highlight box Speaking of .CHK files, sometimes Scandisk yanks entire files and renames them with the .CHK extension. Here's two ways to (sometimes) identify and restore these mysterious files. The easiest way is if you already know what the file might be: for example, Scandisk does its thing, you come up missing a .GIF file, and you have a .CHK file that looks to be about the same file size. The file is probably named FILE0000.CHK; rename it FILE0000.GIF and try to open it with your usual graphics viewer. If it opens, fine. If not, delete it. The second way comes into play when you're not sure what the .CHK file might be. Open the mystery file in WordPad and note the first few characters of the file. They might identify the file type: BM indicates a .BMP file; GIF, a .GIF file, JFIF, a .JPG or .JPEG file; MZ, a program; PK, a .ZIP file. Don't save the file in WordPad! Rename it using the proper extension and try to open it using the proper application. If it opens, great. If not, delete it.

highlight box You can save yourself time and effort by automating your ScanDisk usage, by adding a few command-line switches to the appropriate Shortcut. After this, you can simply click the button and watch ScanDisk do its thing. To do so, right-click the Start button and choose Open or Explore. Locate the ScanDisk Shortcut, which lives in your Windows/Start Menu/Programs/Accessories/System Tools folder. (To make a shortcut for your desktop, right-click the ScanDisk icon, drag it to the desktop, and choose either Copy Here or Create Shortcut(s) Here.) Press Alt+Enter to open the Properties screen, click the Shortcut tab, then click at the end of the command line in the Target box. Then add the appropriate command switches (separated by spaces) to make ScanDisk perform as you like. Switches are as follows: For scanning a particular drive, type its letter followed by a colon (A:, C:,. etc.). For scanning all (non-networked) drives, don't type any drive letters, just type /a. For ScanDisk to start and stop without your input, type /n. Using this switch will not stop ScanDisk from stopping to report errors; if you don't want the error information, start ScanDisk and check Automatically Fix Errors. Let ScanDisk run to get this choice set. To make ScanDisk run in Preview mode - find the errors but not fixing them - use /p. Warning: Preview can mislead you into thinking that the errors have been fixed when in fact they have not. Your command line might look something like this: C:\WINDOWS\SCANDSKW.EXE C: D: /N , to make ScanDisk scan drives C: and D: and automatically exit when finished.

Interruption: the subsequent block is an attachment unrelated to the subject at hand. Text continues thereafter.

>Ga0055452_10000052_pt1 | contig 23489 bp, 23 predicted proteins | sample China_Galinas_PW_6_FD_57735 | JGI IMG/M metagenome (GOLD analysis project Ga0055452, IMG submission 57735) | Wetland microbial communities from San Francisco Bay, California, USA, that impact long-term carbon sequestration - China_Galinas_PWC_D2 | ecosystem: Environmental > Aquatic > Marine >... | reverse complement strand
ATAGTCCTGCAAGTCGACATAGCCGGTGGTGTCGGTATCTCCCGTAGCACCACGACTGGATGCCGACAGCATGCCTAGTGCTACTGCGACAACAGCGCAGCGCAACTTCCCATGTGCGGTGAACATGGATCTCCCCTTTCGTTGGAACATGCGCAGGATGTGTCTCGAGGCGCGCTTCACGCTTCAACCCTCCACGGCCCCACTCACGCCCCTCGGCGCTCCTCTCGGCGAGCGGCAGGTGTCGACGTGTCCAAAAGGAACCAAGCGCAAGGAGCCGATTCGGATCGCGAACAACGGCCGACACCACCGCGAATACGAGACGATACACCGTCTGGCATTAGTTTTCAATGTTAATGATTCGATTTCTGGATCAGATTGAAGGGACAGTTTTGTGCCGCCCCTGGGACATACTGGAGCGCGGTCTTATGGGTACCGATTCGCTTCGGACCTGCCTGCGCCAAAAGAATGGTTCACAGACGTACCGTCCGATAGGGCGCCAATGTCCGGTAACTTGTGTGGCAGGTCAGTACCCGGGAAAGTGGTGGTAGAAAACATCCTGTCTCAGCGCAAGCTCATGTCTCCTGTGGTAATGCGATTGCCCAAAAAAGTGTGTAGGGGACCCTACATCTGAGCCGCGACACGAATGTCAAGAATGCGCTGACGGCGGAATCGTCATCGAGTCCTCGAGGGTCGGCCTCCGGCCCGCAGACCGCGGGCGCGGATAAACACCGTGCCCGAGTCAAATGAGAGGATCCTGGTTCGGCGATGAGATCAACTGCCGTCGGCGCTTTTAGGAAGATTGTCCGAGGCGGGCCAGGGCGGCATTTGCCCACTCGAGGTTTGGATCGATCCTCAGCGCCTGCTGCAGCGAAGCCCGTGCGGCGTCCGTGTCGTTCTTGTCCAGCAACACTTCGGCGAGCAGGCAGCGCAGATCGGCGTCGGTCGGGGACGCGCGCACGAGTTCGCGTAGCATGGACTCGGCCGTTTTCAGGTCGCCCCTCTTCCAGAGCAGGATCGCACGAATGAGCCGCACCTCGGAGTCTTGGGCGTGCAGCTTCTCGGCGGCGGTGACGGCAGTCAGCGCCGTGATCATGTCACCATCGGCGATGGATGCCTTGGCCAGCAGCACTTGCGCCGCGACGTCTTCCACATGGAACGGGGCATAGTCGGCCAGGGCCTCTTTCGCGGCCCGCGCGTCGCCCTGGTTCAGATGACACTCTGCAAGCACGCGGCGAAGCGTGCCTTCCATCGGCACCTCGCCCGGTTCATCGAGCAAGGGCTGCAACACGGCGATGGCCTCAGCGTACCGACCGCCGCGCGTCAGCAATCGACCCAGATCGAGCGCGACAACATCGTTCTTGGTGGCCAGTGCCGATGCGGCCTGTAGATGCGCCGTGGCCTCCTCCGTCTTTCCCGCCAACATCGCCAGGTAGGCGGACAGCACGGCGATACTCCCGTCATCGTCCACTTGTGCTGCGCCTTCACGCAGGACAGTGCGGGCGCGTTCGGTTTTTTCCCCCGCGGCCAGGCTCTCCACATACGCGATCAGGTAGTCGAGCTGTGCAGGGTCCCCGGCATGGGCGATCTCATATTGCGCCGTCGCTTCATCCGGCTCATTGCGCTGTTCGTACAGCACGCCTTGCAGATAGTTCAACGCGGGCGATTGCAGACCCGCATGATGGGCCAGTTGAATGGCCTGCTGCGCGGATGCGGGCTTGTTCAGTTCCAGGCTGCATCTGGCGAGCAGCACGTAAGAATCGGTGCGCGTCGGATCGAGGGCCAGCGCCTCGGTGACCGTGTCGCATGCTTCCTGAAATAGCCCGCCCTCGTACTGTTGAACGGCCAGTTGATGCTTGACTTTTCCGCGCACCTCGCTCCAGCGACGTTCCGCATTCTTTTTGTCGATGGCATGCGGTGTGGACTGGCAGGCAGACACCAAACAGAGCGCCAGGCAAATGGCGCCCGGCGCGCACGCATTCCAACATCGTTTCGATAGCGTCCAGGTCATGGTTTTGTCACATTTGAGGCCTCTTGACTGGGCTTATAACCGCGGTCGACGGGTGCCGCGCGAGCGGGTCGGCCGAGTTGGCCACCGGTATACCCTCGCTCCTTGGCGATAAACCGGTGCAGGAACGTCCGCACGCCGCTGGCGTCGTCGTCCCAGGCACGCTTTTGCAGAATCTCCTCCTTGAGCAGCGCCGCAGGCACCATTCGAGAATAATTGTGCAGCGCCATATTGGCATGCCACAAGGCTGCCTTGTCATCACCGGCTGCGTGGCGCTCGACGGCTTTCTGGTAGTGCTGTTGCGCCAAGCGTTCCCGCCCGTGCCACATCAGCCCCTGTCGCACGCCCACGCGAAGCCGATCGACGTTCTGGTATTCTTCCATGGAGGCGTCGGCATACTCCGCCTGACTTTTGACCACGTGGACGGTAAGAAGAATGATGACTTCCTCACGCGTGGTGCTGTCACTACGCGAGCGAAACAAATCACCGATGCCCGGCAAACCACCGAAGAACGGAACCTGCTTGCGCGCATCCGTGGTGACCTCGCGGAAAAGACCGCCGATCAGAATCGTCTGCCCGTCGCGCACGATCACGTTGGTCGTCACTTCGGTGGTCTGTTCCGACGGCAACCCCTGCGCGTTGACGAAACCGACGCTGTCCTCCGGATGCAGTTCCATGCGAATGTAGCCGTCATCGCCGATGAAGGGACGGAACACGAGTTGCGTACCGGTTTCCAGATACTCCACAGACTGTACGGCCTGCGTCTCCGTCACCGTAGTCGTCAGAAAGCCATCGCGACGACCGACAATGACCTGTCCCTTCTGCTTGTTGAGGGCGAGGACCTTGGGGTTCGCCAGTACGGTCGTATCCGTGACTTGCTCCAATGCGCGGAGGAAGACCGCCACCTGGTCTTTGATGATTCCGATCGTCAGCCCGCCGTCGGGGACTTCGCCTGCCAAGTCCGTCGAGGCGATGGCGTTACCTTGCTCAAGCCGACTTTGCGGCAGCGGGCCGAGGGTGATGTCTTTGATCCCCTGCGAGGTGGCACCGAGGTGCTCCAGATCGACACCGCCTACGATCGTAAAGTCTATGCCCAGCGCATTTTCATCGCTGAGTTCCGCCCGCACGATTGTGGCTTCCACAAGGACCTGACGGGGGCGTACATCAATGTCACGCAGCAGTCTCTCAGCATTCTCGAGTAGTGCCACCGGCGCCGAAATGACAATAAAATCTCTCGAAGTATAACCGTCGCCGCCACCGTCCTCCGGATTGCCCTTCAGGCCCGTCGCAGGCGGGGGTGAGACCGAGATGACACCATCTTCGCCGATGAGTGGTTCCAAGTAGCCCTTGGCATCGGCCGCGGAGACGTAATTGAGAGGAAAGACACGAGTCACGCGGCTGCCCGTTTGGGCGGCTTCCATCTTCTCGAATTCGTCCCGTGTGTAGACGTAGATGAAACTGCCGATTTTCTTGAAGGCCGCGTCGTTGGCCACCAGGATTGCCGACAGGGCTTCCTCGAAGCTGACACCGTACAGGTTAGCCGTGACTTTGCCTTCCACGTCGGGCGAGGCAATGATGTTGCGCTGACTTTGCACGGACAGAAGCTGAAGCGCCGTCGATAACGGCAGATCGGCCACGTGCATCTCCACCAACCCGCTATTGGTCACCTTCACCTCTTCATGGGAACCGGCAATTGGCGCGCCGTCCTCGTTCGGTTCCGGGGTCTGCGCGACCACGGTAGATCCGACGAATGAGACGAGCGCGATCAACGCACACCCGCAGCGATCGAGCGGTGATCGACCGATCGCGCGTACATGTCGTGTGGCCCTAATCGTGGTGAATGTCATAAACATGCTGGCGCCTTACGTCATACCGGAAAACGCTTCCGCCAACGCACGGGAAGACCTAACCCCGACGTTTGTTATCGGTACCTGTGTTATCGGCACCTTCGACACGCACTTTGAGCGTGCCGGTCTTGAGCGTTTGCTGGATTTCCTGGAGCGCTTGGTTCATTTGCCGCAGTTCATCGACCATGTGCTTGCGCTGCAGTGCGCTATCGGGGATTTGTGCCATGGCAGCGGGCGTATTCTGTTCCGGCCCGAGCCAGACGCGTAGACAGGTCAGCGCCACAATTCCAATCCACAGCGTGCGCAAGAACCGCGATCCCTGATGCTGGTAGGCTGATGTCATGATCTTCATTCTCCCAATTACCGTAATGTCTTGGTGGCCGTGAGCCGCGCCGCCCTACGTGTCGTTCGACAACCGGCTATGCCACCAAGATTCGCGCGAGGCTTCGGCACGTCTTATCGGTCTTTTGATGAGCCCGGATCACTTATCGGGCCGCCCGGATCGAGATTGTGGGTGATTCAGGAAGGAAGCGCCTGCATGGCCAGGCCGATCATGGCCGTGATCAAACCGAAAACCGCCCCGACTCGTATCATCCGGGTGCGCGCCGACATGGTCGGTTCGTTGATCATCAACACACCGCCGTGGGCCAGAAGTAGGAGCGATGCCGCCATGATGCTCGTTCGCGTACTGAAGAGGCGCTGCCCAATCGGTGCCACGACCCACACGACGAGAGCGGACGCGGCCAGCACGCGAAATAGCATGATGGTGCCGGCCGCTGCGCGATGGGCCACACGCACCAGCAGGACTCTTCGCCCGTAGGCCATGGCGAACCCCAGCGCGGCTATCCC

highlight box ScanDisk is a slow and not-so-thorough 16-bit program. Many experts recommend letting ScanDisk alone and instead purchasing Norton Utilities or McAfee's (formerly Helix's) Nuts&Bolts and using their more sophisticated scanning/repairing utility. However, ScanDisk won't create problems for you, while these programs sometimes will. My suggestion: try them out after performing a complete backup, be ready to uninstall them, and save your receipts.

highlight box Win95 OSR2, along with Win 98/ME, has the annoying feature of automatically running Scandisk after every "nonstandard" shutdown (i.e. when a program crashes or you "warm-boot" the system). You may not want this to happen. If not, you'll have to edit MSDOS.SYS to stop it from "autoscanning." Go through Windows Explorer and turn off MSDOS.SYS's hidden, read-only, and system attributes (explained elsewhere on this page). Open Notepad or another text editor and open MSDOS.SYS. Search for the [OPTIONS] section and add the line AUTOSCAN=0. Save the file, reset the attributes, and reboot your computer. Your Autoscan default setting is 1, which checks for a bit in the boot drive's Master Boot Record, which is reset every time Windows shuts down normally. A "nonstandard" shutdown does not reset the bit, which causes Scandisk to trigger upon the next bootup of the system. If you want Scandisk to run every time you boot up, change the line to read AUTOSCAN=2. Or, do it the easy way: download TweakUI from Microsoft's PowerToys site at
and let it do the dirty work (access it through Control Panel and use the Boot tab). This is useful for the truly paranoid among us, or if your hard drive is showing signs of going belly-up. Remember, an unusual shutdown often means trouble, which means that running Scandisk is a good idea. Win 98 users, you should have a version of TweakUI on your Windows CD -- look for the TWEAKUI.INF file. It probably isn't the most recent version, though.

highlight box Infrequently, ScanDisk refuses to shut down, denying access to the computer. This is even more annoying when ScanDisk automatically fires up after an unusual shutdown and denies you access altogether, even to Safe Mode, without shutting down ScanDisk before it completes its duties. Again, TweakUI is the answer. Crank up TweakUI, go through the Boot tab, check the box that says "Function keys available," and restart your computer. Press F8 when you get the "Windows is starting" message and choose Safe Mode. If this still doesn't work, you'll need to go back into TweakUI and check the "Always show boot menu" box. You can uncheck this later. Now restart your computer; you can run both ScanDisk and Defrag in Safe Mode.

highlight box Want to make a Desktop shortcut to ScanDisk? Just drag&drop the Start Menu shortcut to the Desktop and select the "Copy Here" option.

highlight box Win XP users, Microsoft jettisoned the venerable ScanDisk for you guys. You can either use CHKDSK, which is even older, or use Microsoft's Error Checking feature. Access this feature by doing the following: In Windows Explorer, right-click the drive you want to check, and select Properties from the context menu. Now select the Tools tab. Under Error Checking, click "Check Now." If you want the scan to check the disk sectors or attempt to make repairs, select those options and click Start. Close Windows Explorer when you're done.